LONDON (Reuters) - Fewer Britons claimed unemployment benefit in May than at any time in the last two years although wages clawed back only a bit of ground lost to inflation, data showed on Wednesday.
In the latest sign the British economy is shrugging off two years of stagnation, the number of people claiming jobless benefit dropped by 8,600 last month, its seventh consecutive fall. A Reuters poll had forecast a decline of 5,000.
The Office for National Statistics also said the number of people without a job, based on the wider International Labour Organization measure, inched down by 5,000 in the three months through April to 2.51 million.
The jobless rate held steady at 7.8 percent, as expected.
As the data was released, Bank of England policymaker Paul Fisher said the economy still needed nursing back to health.
“I think we are in a situation where growth is going to be slow for a long time. The second quarter, as it happens, looks very good but these things will flip from one quarter to another,” Fisher told a business conference.
He is in a minority of Bank of England rate-setters who want to buy more government bonds to give the economy a boost.
Sterling rose after the data and gilts slipped as investors sensed a smaller chance that new BoE Governor Mark Carney will press for more bond-buying as soon as he takes over in July.
Analysts reckoned the improvement in employment, which included an extra 24,000 people in work, was likely to continue.
“The labour market tends to be a relatively lagging indicator, so we could see a further improvement in jobs growth in the coming months as the recent pick-up in economic activity feeds through,” said Vicky Redwood at Capital Economics.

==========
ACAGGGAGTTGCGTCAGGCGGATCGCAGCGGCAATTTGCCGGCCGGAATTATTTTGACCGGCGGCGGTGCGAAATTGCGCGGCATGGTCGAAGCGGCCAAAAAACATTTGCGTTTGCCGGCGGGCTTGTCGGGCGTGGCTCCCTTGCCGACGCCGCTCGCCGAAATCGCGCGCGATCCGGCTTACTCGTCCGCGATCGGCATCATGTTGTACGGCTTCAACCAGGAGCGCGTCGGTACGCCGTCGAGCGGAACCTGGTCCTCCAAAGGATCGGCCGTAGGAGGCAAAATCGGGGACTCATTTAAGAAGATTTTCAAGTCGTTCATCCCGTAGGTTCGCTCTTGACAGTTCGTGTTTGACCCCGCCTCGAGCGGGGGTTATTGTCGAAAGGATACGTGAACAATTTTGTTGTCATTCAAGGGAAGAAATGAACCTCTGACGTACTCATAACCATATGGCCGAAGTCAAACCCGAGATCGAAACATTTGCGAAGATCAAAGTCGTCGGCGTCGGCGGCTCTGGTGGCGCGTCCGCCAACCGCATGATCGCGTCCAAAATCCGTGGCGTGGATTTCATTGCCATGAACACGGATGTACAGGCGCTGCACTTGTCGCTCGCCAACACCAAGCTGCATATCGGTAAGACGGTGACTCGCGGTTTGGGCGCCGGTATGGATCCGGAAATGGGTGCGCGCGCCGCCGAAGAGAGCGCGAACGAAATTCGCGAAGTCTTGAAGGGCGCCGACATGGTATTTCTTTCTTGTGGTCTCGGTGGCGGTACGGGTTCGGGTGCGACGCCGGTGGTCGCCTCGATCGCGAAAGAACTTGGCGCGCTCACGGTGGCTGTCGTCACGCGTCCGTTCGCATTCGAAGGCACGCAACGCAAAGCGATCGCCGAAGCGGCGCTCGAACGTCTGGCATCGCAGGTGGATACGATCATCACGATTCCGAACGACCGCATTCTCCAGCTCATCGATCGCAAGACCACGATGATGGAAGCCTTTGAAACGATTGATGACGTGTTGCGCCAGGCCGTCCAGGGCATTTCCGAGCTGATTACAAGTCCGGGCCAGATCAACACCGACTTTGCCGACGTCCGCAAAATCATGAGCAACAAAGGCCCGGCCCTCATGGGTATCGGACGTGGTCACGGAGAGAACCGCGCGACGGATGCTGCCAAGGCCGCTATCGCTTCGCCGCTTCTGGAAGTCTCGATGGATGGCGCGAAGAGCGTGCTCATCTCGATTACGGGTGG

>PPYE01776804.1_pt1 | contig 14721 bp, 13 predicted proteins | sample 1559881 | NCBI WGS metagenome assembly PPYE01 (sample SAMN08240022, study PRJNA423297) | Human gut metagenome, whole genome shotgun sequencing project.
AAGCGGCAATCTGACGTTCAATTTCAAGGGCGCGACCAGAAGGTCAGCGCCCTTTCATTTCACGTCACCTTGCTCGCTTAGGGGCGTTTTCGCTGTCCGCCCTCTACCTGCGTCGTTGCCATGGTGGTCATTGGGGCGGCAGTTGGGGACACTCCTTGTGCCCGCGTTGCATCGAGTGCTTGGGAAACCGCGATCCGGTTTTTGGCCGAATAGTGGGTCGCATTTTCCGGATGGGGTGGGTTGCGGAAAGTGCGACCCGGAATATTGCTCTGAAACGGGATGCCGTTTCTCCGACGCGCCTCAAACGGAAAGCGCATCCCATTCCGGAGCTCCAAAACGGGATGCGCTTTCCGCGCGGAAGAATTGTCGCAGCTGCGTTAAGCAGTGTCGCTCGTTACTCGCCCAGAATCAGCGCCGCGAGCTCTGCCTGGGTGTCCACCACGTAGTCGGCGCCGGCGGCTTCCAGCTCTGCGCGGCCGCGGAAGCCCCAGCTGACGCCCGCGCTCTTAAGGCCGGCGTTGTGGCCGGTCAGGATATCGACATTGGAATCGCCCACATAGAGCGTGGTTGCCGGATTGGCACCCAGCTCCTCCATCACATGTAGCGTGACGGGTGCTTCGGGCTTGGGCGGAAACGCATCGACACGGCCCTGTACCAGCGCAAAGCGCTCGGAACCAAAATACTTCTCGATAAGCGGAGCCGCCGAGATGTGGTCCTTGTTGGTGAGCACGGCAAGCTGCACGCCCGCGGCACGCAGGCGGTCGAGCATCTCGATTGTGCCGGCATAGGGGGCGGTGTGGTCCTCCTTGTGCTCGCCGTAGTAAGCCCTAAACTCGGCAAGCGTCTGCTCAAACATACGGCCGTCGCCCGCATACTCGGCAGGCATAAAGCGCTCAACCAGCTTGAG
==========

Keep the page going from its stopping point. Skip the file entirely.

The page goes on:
“However, we are unlikely to avoid further falls in real pay for the next year or so, suggesting that it will nonetheless remain a struggle for any consumer recovery to gain traction.”
Prime Minister David Cameron, facing an election in less than two years, hailed the numbers as a sign that the economy was on the mend and he highlighted a rise in private sector employment even as public sector jobs fell.
He accused Ed Miliband, leader of the Labour party, of talking down the economy after Miliband, speaking in parliament, tried to keep the focus on what he called a “living standards crisis” as wages remained below inflation.
Britain’s labour market has proved resilient despite the downturn of the past few years, helped by the willingness of workers to accept below-inflation wage growth.
The Institute for Fiscal Studies said on Wednesday that real wages in Britain since 2008 have fallen by more than in any comparable five-year period while employment has dropped by much less than in previous recessions.
Wednesday’s data from the ONS represented a return to the trend of steady but slow improvement after some weakness in the labour market earlier this year.
Average weekly earnings grew by their fastest pace so far in 2013, up 1.3 percent in the three months through April, but that was still a long way short of consumer price inflation running at 2.4 percent.
In April alone, earnings jumped 3.3 percent although the increase was boosted by companies paying bonuses a month later than in 2012, an ONS official said, as they took advantage of a cut in income tax for high earners.
Excluding bonuses, pay growth was 0.9 percent in the three months to April and 1.3 percent in the month of April alone.
Wednesday’s labour market data came a day after another ONS report showed Britain’s industrial output rose for a third straight month in April. A series of upbeat business surveys last week also suggested the recovery was firming.
Additional reporting by David Milliken; Editing by Catherine Evans